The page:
Hi Lee. It's good to hear from you!

You make a good point and something I've never thought about.

Quite correct about there being no lack of ability - Florence, after all, is considered to be the birthplace of the Renaissance and the artistic influence emmanating from that area is monumental. It's interesting how everyplace has it's own vernacular with Italy, England and the US each being quite different in their approaches.

Some of the English glass decoration you refer to reminds me of the manuscript illumination so prominent in Italian texts, but taken to an ultimate level in the English glass work. In my limited 3-week visit to Italy, no where did I see anything like the intricate glass ornamentation found in England.

Anyway, I'm no expert and can only surmise. Could it have something to do with the fact that Italian art & architecture was brought to such a high level that this window gilding is, in a sense, taken for granted? A shop owner needs a storefront window done and the sign-writer assumes that the way to do that is with gold leaf. A quick and elegant method is developed to give visibility and longevity.

With the advent of computer-aided signs I did see some vinyl window lettering but that was a rarity. That is likely due to the types of areas I visited and I have no doubt that just as English pubs are dying on a daily basis, many of these Florentine gold leaf windows will gradually disappear devoid of equal replacement.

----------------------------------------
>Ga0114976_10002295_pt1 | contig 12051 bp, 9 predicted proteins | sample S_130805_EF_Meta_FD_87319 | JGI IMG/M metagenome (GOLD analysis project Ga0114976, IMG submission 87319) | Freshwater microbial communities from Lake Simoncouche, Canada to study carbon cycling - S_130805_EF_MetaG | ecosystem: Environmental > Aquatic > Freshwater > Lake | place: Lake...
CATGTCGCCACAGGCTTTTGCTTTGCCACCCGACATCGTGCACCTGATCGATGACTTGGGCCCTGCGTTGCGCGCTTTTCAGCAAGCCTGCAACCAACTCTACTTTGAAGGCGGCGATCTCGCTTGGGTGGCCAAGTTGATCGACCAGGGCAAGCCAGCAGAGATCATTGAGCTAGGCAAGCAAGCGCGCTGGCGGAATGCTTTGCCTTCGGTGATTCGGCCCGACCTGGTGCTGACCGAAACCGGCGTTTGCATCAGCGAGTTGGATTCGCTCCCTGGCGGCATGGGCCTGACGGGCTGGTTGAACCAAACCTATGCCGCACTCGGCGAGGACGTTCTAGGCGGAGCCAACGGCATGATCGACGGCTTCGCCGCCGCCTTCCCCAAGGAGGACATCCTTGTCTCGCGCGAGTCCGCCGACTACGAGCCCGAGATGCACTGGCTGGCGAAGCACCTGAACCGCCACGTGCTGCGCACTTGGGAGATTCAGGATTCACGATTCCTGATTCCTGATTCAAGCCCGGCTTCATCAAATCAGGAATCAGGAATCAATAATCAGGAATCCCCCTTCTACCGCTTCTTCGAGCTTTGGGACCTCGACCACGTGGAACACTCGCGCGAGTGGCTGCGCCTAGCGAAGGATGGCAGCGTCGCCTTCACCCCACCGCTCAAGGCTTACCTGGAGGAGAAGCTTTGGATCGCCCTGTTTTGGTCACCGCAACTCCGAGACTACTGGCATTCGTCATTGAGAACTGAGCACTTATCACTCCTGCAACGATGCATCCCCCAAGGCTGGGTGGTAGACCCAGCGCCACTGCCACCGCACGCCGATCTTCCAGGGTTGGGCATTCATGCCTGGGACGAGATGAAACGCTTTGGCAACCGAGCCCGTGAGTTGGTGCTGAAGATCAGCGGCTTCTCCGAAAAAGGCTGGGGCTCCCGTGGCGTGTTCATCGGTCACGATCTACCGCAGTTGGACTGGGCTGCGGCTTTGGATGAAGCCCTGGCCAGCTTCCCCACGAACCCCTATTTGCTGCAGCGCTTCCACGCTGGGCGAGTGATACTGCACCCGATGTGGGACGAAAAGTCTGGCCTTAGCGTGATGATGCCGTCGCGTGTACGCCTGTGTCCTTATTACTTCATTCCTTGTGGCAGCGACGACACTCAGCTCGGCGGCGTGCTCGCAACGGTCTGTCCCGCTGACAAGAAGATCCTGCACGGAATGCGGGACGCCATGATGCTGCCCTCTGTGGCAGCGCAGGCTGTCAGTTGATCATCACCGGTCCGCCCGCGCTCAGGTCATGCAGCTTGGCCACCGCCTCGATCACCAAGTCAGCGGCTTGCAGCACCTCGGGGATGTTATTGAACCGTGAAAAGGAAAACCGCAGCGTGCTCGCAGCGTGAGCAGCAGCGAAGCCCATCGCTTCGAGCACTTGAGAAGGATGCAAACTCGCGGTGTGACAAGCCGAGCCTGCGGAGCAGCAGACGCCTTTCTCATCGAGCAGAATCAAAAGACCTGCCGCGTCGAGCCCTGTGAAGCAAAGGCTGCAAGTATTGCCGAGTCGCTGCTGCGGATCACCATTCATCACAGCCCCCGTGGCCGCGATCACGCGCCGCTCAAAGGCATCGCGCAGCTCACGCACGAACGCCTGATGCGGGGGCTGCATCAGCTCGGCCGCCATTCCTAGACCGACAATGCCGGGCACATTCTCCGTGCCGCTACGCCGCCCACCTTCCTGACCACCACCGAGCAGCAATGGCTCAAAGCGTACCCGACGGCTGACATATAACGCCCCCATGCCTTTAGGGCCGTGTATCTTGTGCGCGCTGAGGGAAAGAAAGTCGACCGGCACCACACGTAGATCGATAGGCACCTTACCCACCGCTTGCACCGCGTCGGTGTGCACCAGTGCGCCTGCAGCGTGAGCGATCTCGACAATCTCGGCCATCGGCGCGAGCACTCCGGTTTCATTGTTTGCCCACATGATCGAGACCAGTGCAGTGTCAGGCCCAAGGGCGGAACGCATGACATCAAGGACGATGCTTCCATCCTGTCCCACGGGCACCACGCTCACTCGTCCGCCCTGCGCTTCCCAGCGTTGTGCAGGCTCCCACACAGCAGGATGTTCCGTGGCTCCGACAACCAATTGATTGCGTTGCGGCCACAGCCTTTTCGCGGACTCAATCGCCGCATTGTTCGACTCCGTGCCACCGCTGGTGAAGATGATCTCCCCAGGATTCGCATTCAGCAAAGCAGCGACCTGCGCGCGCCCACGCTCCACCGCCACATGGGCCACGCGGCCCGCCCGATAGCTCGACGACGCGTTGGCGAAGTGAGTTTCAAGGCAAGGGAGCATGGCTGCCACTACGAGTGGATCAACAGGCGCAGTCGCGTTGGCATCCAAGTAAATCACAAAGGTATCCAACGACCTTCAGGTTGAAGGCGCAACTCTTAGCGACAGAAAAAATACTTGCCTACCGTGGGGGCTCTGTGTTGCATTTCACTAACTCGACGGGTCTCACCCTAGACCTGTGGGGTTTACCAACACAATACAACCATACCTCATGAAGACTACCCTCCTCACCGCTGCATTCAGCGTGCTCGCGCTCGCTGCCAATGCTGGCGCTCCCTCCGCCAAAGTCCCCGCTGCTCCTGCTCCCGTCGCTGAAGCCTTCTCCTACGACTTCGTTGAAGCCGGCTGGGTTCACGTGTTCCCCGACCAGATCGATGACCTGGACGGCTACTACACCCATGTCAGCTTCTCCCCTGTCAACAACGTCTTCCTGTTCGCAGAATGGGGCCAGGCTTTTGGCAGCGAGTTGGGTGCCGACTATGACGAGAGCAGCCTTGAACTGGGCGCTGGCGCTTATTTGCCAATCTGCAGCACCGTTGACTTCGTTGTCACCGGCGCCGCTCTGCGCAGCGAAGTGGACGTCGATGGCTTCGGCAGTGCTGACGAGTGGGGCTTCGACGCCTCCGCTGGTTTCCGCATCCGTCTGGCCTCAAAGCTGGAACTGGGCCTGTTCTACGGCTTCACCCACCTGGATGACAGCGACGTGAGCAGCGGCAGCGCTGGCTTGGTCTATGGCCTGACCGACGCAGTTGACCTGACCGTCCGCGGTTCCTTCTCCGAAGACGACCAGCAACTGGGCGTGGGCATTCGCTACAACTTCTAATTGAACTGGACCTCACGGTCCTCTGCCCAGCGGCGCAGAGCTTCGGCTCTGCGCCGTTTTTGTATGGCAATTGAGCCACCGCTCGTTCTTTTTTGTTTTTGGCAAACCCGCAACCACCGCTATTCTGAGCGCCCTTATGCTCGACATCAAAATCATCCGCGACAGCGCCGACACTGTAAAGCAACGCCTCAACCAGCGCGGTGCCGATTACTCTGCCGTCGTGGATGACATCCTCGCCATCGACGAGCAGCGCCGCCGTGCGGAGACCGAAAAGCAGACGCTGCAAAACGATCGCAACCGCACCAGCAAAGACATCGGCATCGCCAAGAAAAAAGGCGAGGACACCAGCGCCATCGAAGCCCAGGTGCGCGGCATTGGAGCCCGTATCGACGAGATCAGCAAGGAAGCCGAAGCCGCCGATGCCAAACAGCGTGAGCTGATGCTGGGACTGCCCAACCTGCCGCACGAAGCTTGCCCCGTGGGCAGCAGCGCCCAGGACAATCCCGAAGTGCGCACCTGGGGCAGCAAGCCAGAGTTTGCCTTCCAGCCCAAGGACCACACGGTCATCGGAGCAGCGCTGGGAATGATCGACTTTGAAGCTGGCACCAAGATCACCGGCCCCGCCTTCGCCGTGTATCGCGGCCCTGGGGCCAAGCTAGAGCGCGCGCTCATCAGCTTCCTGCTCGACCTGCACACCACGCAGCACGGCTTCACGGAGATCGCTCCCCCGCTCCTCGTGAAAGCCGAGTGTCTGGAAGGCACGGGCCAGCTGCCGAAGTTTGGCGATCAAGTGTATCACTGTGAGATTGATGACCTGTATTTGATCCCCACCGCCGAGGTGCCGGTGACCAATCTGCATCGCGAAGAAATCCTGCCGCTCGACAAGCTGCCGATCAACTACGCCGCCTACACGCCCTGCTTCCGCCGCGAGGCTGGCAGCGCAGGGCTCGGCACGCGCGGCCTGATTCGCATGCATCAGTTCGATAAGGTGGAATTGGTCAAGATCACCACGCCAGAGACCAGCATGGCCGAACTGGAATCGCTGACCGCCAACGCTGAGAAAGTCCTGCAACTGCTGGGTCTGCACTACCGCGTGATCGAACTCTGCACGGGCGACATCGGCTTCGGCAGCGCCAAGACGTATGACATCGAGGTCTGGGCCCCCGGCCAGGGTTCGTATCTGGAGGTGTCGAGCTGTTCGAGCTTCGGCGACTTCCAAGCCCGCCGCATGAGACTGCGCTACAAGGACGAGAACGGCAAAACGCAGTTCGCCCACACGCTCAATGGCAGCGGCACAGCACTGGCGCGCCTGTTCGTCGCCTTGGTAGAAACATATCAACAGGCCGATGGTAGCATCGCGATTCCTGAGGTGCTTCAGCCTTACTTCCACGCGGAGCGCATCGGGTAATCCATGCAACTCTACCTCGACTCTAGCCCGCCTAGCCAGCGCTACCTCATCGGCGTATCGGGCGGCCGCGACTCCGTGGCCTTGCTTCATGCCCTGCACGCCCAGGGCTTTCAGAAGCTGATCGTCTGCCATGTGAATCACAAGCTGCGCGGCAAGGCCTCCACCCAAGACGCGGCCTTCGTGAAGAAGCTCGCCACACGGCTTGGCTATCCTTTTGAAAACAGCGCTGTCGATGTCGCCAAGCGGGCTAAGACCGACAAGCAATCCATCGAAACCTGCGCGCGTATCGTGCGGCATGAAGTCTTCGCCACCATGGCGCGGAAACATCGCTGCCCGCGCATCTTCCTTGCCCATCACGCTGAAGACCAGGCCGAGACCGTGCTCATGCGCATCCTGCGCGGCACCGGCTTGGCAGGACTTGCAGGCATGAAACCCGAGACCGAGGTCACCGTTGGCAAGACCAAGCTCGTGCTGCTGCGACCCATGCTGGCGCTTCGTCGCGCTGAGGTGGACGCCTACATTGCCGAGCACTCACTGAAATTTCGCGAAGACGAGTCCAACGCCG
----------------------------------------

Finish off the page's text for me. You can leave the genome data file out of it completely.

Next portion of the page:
It's a unique privilege we have - to enjoy, preserve and continue this craft.

October 31, 2012 | Registered CommenterDan Seese

Nick Garret, is a traditional sign writer who lives in Italy and works in London ( http://londonsignwriter.wordpress.com/ ). He recently commented on my Facebook Page in appreciation of your observation about the difference between British and Italian gilding. Sublime simplicity seems to be their style. You could go to my Facebook page at http://www.facebook.com/pages/Dan-Seese-Studios/283771165055808 and track down his comment but more simply, I'll quote what he wrote here:

"Nice observations about the lack of exterior ornamentation in these iconic Florentine pieces.
I live in Italy and work in London so this contrast I also experience in virtually all areas of life be it fashion (Prada), furniture design (B&B), food or architecture (Piano - the Shard London) and communication.
The Italians believe in finding the simplest sublime form - my spin on this is that they see extra layers or shades and shadows us surplus to visual (emotional) need. It doesn't need it... the Italian cut is all about economy and beauty of bella figura - less is more if the less has true quality.
They also just plain don't want that level of spend.
But perhaps above all else it is tradition. This is the way it's done - it is the Florentine way, style and revealed unfussed moda.
Italian culture adores the sense of assertive pride it extends in the products it produces. Above all it is a combination of confidence and all good Italian things that have survived the knock on effect of the fascist period - it's futurist form and hard graphic typography can be see also in these pieces.
They love the English way and admire it. They see the English style as fanciful, beautiful and strange - but by definition of cultural difference and the desire to retain its pure Italian 'form' they do it their sharp distinctive way."

November 27, 2012 | Registered CommenterDan Seese